What is Electrocoagulation?

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  • Written By: Mary McMahon
  • Edited By: Kristen Osborne
  • Last Modified Date: 09 September 2019
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Electrocoagulation is a technique where an electrical current is applied to a sample to encourage coagulation of solids in the sample. There are two primary applications for this technique: surgery, and the treatment of wastewater and contaminated water. Companies involved in the production of electrocoagulation equipment include medical supply companies, wastewater treatment companies, and companies involved in environmental remediation.

In the case of medical applications, electrocoagulation is used to destroy damaged, diseased, or infected tissue. A probe is applied to the tissue in question and a current is applied, heating the tissue and leading to the breakup of cells and coagulation of solids. The tissue dies, and eventually sloughs off. One common application for this technique is in wart removal, and it can also be used for other types of surgical procedures.

If this technique is recommended to a patient, a surgeon will apply a local anesthetic to the area in question, carefully position the probe, and activate the current. This procedure can also be used under regional or general anesthesia, depending on the reason for the electrocoagulation. Special training is needed to learn how use this technique safely and effectively in medical settings and the equipment must be carefully maintained and inspected on a regular basis for safety. Companies selling such equipment also offer maintenance, accessories, and related services to their customers.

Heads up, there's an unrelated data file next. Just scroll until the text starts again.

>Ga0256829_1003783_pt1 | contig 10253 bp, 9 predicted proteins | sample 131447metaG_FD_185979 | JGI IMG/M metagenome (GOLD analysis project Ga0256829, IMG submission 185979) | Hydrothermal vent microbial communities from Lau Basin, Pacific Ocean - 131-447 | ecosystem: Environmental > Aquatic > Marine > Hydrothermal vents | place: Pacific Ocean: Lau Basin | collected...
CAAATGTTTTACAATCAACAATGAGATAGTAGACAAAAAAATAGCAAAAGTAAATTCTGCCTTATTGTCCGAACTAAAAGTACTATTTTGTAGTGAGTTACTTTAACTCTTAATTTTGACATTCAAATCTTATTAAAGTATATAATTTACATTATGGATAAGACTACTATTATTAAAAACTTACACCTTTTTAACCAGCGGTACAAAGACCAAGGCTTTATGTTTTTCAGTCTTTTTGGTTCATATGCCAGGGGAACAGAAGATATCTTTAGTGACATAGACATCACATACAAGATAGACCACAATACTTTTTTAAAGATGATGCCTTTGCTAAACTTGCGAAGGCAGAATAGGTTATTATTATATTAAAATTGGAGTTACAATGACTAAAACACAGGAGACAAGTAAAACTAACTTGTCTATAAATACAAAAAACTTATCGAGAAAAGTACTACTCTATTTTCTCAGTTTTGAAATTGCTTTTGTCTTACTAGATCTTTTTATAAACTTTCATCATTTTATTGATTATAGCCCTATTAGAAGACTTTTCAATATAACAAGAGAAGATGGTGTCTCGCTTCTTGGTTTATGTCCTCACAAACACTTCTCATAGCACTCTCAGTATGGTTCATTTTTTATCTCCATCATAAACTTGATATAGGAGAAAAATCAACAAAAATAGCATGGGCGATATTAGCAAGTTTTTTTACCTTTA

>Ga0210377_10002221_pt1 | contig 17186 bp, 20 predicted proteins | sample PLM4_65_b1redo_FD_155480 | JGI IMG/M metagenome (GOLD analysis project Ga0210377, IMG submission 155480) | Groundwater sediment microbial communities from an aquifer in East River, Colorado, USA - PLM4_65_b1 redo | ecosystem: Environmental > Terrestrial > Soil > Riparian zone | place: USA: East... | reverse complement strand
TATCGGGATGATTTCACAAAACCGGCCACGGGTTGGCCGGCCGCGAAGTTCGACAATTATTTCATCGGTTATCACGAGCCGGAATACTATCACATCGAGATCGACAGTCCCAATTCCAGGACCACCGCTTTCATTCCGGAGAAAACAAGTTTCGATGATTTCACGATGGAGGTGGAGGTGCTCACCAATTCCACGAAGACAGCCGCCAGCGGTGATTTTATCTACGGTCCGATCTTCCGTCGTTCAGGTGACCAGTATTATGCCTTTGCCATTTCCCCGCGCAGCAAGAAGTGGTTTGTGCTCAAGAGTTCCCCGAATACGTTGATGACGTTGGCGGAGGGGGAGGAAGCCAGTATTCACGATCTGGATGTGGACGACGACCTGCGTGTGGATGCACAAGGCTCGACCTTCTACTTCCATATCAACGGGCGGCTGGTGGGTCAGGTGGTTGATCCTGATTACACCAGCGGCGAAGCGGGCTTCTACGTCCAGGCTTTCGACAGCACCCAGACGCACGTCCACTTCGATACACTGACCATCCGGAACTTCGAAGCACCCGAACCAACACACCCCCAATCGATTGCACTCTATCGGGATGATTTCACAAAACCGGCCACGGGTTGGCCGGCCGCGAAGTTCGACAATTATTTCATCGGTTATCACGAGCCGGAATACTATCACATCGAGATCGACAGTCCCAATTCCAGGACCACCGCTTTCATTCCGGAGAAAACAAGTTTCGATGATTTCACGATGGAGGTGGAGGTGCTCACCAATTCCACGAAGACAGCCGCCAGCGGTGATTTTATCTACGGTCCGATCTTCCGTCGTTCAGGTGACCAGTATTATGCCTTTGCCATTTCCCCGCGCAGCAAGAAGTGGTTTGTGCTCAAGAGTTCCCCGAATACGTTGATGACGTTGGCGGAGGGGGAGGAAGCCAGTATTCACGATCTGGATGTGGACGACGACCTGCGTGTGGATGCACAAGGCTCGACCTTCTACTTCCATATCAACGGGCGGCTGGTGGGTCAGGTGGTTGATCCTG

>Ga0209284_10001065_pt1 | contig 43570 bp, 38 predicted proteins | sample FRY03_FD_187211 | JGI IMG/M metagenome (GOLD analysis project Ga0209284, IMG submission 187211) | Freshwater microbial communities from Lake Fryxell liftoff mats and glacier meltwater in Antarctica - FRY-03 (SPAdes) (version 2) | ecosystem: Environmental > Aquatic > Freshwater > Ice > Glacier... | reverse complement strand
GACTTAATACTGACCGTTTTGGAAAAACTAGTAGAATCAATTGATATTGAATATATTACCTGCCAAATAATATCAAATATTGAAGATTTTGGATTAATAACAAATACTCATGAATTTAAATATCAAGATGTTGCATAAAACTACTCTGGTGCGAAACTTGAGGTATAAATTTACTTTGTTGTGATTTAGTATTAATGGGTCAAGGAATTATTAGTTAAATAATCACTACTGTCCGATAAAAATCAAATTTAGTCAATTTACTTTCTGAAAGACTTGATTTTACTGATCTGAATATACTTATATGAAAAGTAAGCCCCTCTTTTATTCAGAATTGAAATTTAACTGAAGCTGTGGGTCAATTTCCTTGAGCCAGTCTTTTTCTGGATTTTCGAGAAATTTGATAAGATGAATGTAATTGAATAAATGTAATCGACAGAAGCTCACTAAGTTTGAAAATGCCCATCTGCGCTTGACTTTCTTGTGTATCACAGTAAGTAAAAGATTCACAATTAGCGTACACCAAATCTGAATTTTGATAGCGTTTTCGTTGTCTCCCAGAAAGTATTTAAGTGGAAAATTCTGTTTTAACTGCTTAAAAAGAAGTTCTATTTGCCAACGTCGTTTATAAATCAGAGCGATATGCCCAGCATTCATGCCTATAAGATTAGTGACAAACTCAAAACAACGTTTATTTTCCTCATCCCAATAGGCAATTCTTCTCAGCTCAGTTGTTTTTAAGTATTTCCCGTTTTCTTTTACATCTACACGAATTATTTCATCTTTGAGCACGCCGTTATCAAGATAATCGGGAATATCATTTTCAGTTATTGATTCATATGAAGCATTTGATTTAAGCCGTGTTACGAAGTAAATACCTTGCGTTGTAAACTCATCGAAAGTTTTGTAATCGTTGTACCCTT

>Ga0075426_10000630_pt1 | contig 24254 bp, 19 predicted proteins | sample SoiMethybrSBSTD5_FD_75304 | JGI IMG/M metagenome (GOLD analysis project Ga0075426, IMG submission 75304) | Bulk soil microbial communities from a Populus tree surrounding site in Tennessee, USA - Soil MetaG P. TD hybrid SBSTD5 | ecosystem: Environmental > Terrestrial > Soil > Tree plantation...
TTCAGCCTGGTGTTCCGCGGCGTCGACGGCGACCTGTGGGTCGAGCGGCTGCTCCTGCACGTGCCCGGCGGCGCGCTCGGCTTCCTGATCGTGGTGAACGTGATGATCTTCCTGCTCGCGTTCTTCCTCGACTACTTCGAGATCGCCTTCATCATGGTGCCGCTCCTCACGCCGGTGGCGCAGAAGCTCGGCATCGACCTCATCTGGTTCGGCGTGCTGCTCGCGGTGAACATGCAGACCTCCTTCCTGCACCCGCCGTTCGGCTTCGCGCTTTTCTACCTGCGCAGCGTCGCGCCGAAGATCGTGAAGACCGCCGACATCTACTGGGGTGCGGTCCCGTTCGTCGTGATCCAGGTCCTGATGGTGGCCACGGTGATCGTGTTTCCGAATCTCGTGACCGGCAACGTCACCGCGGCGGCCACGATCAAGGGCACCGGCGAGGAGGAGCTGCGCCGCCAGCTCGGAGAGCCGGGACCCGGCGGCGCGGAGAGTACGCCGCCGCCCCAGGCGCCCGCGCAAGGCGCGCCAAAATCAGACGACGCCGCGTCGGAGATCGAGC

In water treatment, electrocoagulation involves passing a current through water to encourage solids to coagulate and settle out. The solids drift to the bottom, leaving clean water free of solids above. This water can be filtered off and further processed or released, depending on what was in the water in the first place. One advantage to electrocoagulation is that it provides a means for separating out solids without adding compounds to the water, and it works very quickly.

Wastewater treatment plants handling human waste, chemical waste, and runoff from factories can all use electrocoagulation in their water treatment. In addition, water in the natural environment with contaminants present can be treated with this technique as well. Researchers looking into new ways to handle environmental contamination are interested in developing new, safe techniques including methods that can safely be used in situ, as well as low cost methods with a low risk of introducing new contaminants or problems to the environment. Contaminated water is a problem worldwide and a number of governments, as well as private organizations, are working on the issue.


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